Reports say drought returning to county, state

By ED HOWELL, Daily Mountain Eagle
Posted 11/29/17

Drought is returning to Walker County, as well as much of the western border areas of the Alabama, and one weather official said the state’s rainfall totals could worsen this winter under La Niña conditions.

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Reports say drought returning to county, state

Posted

Drought is returning to Walker County, as well as much of the western border areas of the Alabama, and one weather official said the state’s rainfall totals could worsen this winter under La Niña conditions.

According to maps released last week by the U.S. Drought Monitor, all but the northwestern corner of Walker County has now been listed in the lowest level of drought — abnormally dry. Portions of Marion, Fayette, Lamar, Cullman, Blount, Jefferson and Tuscaloosa counties are also at that level.

Moreover, the drought extends to the state border with Mississippi and goes as far as Choctaw and Clarke counties. A number of areas are also falling in the second-lowest level of drought, moderate drought, including all of Pickens and Sumter counties, as portions of Lamar, Fayette, Tuscaloosa, Pickens, Greene, Hale and Choctaw counties.

The southeastern section of the state, affecting five counties, also shows abnormally dry or moderate drought conditions. Five counties on the north border of the state are also showing abnormally dry conditions.

In all, about 9 percent of the state was in moderate drought on Nov. 21, while about 26 percent of the state was showing either abnormal or moderate conditions, affecting nearly 200,000 people in the state.

The conditions are concerning when one recalls an epic drought that lasted for months in the state, which only became drought free in June. In November 2016, most of Alabama was in at least extreme drought conditions, which is the second worst stage.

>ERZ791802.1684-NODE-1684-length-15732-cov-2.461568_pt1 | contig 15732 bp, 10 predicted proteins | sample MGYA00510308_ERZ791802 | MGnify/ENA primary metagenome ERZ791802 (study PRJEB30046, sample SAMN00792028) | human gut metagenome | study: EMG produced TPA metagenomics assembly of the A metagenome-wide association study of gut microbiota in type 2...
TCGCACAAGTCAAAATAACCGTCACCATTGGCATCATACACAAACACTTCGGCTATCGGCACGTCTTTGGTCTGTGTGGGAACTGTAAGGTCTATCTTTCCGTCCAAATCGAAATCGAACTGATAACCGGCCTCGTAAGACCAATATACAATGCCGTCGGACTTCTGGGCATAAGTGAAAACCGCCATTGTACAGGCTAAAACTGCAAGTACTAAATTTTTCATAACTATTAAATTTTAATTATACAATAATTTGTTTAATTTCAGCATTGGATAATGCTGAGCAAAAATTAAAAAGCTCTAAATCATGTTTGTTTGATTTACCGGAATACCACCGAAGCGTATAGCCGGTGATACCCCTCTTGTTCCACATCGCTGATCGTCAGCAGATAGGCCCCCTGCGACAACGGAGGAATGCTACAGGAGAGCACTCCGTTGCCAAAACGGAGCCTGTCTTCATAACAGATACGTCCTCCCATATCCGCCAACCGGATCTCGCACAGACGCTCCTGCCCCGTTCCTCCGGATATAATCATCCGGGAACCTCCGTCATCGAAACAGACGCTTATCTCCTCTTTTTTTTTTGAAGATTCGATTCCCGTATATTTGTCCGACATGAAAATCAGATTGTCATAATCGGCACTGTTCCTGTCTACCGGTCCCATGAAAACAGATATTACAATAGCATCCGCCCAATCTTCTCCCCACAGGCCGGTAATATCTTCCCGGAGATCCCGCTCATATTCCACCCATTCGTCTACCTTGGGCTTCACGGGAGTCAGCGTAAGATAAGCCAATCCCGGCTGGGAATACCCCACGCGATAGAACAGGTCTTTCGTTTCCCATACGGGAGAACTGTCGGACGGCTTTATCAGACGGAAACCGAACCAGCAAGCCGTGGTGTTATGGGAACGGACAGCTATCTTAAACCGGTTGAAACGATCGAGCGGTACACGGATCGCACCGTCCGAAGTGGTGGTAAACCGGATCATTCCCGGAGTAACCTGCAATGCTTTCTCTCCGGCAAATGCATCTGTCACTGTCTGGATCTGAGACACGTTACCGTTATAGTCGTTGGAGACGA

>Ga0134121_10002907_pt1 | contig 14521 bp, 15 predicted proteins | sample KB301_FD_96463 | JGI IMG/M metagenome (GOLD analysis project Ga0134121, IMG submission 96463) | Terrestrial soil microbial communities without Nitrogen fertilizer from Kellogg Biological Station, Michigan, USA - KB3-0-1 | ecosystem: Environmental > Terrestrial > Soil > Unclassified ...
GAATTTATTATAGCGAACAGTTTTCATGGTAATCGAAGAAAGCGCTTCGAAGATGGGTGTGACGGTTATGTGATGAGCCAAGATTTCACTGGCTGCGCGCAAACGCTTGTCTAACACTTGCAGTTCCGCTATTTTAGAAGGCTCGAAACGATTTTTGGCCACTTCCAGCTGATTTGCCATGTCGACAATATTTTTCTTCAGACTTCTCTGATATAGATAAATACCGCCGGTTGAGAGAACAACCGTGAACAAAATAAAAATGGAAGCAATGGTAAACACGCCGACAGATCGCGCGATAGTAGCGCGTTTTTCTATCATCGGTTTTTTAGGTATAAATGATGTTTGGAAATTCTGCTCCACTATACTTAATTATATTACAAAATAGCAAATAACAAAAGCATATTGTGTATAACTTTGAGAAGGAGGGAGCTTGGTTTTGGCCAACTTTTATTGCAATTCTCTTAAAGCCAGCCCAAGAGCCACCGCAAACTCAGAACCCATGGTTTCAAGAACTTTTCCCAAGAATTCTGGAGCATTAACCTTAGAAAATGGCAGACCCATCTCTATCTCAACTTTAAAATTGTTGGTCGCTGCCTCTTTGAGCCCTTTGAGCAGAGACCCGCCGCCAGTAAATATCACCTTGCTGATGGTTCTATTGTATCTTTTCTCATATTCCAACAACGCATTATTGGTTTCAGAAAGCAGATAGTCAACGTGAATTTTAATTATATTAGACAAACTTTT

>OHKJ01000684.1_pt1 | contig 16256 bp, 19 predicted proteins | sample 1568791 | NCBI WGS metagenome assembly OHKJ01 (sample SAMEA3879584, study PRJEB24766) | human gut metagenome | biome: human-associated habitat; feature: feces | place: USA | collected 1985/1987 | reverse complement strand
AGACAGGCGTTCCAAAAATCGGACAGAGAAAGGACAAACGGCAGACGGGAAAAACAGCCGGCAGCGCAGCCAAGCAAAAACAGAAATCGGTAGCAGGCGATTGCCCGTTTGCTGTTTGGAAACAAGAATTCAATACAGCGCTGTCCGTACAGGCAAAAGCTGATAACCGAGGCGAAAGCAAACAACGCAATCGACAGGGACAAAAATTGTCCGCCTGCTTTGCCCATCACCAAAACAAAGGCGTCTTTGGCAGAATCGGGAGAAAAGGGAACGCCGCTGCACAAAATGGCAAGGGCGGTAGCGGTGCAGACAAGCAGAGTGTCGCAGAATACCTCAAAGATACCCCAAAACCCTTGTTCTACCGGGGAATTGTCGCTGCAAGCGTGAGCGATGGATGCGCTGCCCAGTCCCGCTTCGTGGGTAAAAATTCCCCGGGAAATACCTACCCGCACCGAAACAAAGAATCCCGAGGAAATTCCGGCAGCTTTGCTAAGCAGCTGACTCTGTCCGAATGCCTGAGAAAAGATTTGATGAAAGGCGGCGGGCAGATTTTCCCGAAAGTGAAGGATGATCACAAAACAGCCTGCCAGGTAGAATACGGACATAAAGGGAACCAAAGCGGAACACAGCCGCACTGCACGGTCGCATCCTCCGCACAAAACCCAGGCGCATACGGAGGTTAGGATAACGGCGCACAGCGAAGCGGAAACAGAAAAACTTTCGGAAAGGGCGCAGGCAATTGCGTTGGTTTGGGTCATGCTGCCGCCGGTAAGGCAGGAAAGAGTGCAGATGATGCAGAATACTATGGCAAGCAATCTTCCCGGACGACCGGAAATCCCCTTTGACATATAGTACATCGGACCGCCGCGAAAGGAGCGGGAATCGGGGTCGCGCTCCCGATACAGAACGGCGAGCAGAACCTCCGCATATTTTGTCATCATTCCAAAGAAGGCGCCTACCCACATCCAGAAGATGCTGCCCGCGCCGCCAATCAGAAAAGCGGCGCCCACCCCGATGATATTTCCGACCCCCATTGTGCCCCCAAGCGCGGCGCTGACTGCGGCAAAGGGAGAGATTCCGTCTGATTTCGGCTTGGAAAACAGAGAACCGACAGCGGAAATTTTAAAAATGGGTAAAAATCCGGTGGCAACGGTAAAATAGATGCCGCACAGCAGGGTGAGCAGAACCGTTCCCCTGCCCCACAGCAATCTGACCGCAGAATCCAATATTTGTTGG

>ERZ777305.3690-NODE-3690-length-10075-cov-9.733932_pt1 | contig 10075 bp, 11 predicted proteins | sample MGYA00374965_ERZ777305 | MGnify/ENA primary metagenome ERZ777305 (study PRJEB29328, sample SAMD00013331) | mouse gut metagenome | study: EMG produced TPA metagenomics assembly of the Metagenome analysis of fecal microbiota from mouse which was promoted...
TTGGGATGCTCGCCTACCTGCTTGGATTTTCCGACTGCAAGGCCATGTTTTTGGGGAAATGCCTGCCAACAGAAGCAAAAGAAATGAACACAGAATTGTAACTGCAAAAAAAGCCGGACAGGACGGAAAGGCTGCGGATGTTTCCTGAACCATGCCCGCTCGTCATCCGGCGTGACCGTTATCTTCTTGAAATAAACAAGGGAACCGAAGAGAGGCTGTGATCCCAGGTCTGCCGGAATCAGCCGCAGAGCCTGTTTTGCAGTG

At the start of the calendar year 2017, almost 90 percent of the state was in at least severe drought, half of it had reached at least extreme drought, and 19 percent had been in the worst stage, exceptional drought.

Roger McNeil, a hydrologist with the Birmingham National Weather Service in Calera, said Tuesday that while rainfall totals for the year in the state are still above normal, conditions may be coming that could pull those totals into the negative over time. Moderate drought conditions may soon move eastward, going deeper into Fayette and Tuscaloosa counties.

As for the long-range forecast, he said La Niña conditions are expected to develop for the state, which could create warmer and dryer conditions for Alabama for December through February.

“We’ll just have to wait as we go through the winter season and see how conditions progress,” he said.

Data from the U.S. Geological Survey shows streamflow in rivers and streams belong normal west of a line from Sulligent to central Jefferson County and down to Selma, although it is normal levels north and east of that line, McNeil said.

McNeil said not much rainfall is expected to help with the situation this week in the area.